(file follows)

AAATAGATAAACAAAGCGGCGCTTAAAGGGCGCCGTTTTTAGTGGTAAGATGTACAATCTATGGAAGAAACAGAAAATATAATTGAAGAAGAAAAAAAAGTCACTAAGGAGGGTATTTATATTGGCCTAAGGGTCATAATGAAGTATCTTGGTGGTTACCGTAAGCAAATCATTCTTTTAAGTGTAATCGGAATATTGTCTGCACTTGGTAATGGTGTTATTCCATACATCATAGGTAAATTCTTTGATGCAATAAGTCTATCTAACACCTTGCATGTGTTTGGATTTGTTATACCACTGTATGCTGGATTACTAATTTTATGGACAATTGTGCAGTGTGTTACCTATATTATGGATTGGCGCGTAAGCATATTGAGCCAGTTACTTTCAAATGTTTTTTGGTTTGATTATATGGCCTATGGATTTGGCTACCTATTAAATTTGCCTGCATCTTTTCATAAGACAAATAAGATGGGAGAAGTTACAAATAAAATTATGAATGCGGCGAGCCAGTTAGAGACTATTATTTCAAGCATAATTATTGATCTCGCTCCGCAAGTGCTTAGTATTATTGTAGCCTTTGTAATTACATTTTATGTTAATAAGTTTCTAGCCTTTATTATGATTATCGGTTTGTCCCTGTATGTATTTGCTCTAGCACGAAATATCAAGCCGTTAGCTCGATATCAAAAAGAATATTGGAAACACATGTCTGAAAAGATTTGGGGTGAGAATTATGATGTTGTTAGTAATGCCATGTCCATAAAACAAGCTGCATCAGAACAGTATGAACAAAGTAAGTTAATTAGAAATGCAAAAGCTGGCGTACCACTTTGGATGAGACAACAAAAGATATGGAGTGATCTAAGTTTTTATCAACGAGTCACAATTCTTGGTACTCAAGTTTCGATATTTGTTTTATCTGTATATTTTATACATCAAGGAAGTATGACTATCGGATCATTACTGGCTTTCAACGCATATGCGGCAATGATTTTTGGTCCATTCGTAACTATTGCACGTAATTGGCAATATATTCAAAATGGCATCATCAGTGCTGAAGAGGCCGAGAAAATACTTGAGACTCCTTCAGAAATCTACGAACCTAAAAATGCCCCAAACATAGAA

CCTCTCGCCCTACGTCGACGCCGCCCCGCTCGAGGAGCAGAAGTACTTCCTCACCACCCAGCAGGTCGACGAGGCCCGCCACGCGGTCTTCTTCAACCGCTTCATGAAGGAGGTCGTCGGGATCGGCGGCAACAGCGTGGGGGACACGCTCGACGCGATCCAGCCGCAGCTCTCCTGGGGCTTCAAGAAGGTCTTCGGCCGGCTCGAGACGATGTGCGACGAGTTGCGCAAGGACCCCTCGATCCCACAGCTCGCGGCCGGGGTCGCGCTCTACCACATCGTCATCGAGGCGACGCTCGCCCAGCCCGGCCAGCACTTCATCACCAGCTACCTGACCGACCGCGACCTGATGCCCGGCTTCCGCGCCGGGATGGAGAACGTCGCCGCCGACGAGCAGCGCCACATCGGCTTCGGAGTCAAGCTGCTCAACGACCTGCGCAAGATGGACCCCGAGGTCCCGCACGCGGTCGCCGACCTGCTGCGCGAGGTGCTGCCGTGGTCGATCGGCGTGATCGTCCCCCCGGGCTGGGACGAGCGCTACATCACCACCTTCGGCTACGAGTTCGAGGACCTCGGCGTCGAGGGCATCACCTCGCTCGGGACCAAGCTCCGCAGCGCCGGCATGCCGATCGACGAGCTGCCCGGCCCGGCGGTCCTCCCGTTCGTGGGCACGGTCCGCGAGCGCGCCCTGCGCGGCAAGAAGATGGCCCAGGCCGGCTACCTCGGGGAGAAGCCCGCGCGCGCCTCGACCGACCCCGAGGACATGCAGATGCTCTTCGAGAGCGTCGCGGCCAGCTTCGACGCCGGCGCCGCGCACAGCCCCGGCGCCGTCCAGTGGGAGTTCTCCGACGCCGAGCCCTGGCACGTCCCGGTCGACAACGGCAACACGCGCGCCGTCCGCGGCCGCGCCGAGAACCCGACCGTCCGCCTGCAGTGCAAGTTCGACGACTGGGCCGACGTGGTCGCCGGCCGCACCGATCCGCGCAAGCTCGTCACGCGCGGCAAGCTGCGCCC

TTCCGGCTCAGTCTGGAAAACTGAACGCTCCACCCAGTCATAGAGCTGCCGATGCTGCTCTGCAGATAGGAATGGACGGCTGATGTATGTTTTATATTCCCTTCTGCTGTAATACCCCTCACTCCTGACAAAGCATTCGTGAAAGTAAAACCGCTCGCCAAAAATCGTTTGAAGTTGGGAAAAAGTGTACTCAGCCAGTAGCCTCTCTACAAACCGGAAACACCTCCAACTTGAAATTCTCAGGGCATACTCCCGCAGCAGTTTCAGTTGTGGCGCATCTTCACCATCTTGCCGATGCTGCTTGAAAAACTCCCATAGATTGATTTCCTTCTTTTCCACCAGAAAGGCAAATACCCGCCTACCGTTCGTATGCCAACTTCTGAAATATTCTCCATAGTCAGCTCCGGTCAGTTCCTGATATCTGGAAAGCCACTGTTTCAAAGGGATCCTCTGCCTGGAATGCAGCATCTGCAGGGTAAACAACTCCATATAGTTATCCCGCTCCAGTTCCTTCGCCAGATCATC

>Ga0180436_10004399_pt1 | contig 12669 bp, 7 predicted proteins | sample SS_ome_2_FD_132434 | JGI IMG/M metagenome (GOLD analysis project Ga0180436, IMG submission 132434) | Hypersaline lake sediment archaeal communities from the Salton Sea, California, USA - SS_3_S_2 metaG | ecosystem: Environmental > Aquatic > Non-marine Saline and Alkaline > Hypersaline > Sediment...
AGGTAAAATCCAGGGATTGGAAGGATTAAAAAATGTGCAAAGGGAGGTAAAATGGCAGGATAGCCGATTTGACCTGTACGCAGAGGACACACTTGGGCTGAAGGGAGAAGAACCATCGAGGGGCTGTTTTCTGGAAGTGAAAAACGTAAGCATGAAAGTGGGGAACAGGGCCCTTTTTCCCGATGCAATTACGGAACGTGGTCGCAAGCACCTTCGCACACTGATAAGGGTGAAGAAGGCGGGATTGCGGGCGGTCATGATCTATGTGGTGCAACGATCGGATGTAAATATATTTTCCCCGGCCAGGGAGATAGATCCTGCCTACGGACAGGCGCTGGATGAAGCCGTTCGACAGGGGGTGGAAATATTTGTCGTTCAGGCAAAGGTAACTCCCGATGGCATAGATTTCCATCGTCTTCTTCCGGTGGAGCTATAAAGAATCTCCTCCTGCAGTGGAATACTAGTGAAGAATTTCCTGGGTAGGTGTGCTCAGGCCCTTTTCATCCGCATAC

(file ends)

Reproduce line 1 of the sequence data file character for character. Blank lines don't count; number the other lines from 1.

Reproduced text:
AAATAGATAAACAAAGCGGCGCTTAAAGGGCGCCGTTTTTAGTGGTAAGATGTACAATCTATGGAAGAAACAGAAAATATAATTGAAGAAGAAAAAAAAGTCACTAAGGAGGGTATTTATATTGGCCTAAGGGTCATAATGAAGTATCTTGGTGGTTACCGTAAGCAAATCATTCTTTTAAGTGTAATCGGAATATTGTCTGCACTTGGTAATGGTGTTATTCCATACATCATAGGTAAATTCTTTGATGCAATAAGTCTATCTAACACCTTGCATGTGTTTGGATTTGTTATACCACTGTATGCTGGATTACTAATTTTATGGACAATTGTGCAGTGTGTTACCTATATTATGGATTGGCGCGTAAGCATATTGAGCCAGTTACTTTCAAATGTTTTTTGGTTTGATTATATGGCCTATGGATTTGGCTACCTATTAAATTTGCCTGCATCTTTTCATAAGACAAATAAGATGGGAGAAGTTACAAATAAAATTATGAATGCGGCGAGCCAGTTAGAGACTATTATTTCAAGCATAATTATTGATCTCGCTCCGCAAGTGCTTAGTATTATTGTAGCCTTTGTAATTACATTTTATGTTAATAAGTTTCTAGCCTTTATTATGATTATCGGTTTGTCCCTGTATGTATTTGCTCTAGCACGAAATATCAAGCCGTTAGCTCGATATCAAAAAGAATATTGGAAACACATGTCTGAAAAGATTTGGGGTGAGAATTATGATGTTGTTAGTAATGCCATGTCCATAAAACAAGCTGCATCAGAACAGTATGAACAAAGTAAGTTAATTAGAAATGCAAAAGCTGGCGTACCACTTTGGATGAGACAACAAAAGATATGGAGTGATCTAAGTTTTTATCAACGAGTCACAATTCTTGGTACTCAAGTTTCGATATTTGTTTTATCTGTATATTTTATACATCAAGGAAGTATGACTATCGGATCATTACTGGCTTTCAACGCATATGCGGCAATGATTTTTGGTCCATTCGTAACTATTGCACGTAATTGGCAATATATTCAAAATGGCATCATCAGTGCTGAAGAGGCCGAGAAAATACTTGAGACTCCTTCAGAAATCTACGAACCTAAAAATGCCCCAAACATAGAA